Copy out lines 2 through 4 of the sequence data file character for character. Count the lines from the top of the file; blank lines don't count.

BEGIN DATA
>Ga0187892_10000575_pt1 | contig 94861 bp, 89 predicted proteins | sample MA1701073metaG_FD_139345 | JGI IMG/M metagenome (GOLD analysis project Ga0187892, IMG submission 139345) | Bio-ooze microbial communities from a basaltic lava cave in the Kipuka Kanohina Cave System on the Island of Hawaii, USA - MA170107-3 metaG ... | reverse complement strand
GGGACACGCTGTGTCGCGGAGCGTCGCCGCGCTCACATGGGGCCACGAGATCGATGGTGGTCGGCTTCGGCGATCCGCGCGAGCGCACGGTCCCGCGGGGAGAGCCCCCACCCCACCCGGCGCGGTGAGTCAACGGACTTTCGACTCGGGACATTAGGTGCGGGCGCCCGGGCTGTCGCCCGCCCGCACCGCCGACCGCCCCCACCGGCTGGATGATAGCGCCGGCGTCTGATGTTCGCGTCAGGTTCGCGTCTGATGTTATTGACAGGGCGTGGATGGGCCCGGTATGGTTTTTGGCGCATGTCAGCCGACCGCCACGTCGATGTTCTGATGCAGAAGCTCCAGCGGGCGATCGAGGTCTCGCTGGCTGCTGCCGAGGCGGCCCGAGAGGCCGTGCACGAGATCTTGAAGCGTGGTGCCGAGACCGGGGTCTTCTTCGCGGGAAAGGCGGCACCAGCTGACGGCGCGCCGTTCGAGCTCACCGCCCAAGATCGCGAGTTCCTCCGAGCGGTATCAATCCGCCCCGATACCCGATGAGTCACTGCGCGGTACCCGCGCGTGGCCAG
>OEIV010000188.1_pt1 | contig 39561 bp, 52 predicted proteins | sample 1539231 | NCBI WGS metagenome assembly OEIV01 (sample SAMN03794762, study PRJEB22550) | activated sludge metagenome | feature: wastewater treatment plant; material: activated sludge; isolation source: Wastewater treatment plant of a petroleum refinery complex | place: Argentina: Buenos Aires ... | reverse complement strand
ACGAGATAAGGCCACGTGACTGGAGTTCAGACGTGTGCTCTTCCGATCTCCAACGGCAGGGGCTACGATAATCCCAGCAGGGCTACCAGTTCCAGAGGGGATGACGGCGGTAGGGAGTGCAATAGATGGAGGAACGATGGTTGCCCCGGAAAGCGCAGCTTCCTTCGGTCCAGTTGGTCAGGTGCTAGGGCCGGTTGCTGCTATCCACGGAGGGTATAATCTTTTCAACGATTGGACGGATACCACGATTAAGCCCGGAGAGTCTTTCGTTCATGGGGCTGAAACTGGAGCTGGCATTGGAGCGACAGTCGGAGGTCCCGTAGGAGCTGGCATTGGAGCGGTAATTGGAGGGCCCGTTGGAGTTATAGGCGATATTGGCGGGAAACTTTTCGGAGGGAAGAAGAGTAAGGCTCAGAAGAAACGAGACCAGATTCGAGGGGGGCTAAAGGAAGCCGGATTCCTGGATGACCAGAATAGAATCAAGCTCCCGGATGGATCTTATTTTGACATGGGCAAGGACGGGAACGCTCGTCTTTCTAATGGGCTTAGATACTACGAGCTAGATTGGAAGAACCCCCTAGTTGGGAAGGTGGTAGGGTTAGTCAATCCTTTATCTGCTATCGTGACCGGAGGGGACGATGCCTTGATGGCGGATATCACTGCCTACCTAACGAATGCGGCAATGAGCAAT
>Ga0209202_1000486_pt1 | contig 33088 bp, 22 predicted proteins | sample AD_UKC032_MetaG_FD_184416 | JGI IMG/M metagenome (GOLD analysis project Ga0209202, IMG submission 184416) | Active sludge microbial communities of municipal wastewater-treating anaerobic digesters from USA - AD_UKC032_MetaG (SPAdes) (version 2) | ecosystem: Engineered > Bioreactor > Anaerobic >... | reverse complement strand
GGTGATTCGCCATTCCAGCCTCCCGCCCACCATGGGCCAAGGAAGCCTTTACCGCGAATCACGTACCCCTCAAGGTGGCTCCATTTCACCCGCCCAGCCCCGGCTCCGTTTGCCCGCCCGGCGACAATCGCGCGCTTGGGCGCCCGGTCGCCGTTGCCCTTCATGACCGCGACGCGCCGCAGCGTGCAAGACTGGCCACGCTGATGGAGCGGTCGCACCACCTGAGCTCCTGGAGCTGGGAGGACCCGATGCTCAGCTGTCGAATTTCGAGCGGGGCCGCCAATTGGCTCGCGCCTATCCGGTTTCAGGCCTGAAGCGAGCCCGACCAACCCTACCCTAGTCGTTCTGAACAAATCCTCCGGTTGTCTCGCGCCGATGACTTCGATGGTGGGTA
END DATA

GGGACACGCTGTGTCGCGGAGCGTCGCCGCGCTCACATGGGGCCACGAGATCGATGGTGGTCGGCTTCGGCGATCCGCGCGAGCGCACGGTCCCGCGGGGAGAGCCCCCACCCCACCCGGCGCGGTGAGTCAACGGACTTTCGACTCGGGACATTAGGTGCGGGCGCCCGGGCTGTCGCCCGCCCGCACCGCCGACCGCCCCCACCGGCTGGATGATAGCGCCGGCGTCTGATGTTCGCGTCAGGTTCGCGTCTGATGTTATTGACAGGGCGTGGATGGGCCCGGTATGGTTTTTGGCGCATGTCAGCCGACCGCCACGTCGATGTTCTGATGCAGAAGCTCCAGCGGGCGATCGAGGTCTCGCTGGCTGCTGCCGAGGCGGCCCGAGAGGCCGTGCACGAGATCTTGAAGCGTGGTGCCGAGACCGGGGTCTTCTTCGCGGGAAAGGCGGCACCAGCTGACGGCGCGCCGTTCGAGCTCACCGCCCAAGATCGCGAGTTCCTCCGAGCGGTATCAATCCGCCCCGATACCCGATGAGTCACTGCGCGGTACCCGCGCGTGGCCAG
>OEIV010000188.1_pt1 | contig 39561 bp, 52 predicted proteins | sample 1539231 | NCBI WGS metagenome assembly OEIV01 (sample SAMN03794762, study PRJEB22550) | activated sludge metagenome | feature: wastewater treatment plant; material: activated sludge; isolation source: Wastewater treatment plant of a petroleum refinery complex | place: Argentina: Buenos Aires ... | reverse complement strand
ACGAGATAAGGCCACGTGACTGGAGTTCAGACGTGTGCTCTTCCGATCTCCAACGGCAGGGGCTACGATAATCCCAGCAGGGCTACCAGTTCCAGAGGGGATGACGGCGGTAGGGAGTGCAATAGATGGAGGAACGATGGTTGCCCCGGAAAGCGCAGCTTCCTTCGGTCCAGTTGGTCAGGTGCTAGGGCCGGTTGCTGCTATCCACGGAGGGTATAATCTTTTCAACGATTGGACGGATACCACGATTAAGCCCGGAGAGTCTTTCGTTCATGGGGCTGAAACTGGAGCTGGCATTGGAGCGACAGTCGGAGGTCCCGTAGGAGCTGGCATTGGAGCGGTAATTGGAGGGCCCGTTGGAGTTATAGGCGATATTGGCGGGAAACTTTTCGGAGGGAAGAAGAGTAAGGCTCAGAAGAAACGAGACCAGATTCGAGGGGGGCTAAAGGAAGCCGGATTCCTGGATGACCAGAATAGAATCAAGCTCCCGGATGGATCTTATTTTGACATGGGCAAGGACGGGAACGCTCGTCTTTCTAATGGGCTTAGATACTACGAGCTAGATTGGAAGAACCCCCTAGTTGGGAAGGTGGTAGGGTTAGTCAATCCTTTATCTGCTATCGTGACCGGAGGGGACGATGCCTTGATGGCGGATATCACTGCCTACCTAACGAATGCGGCAATGAGCAAT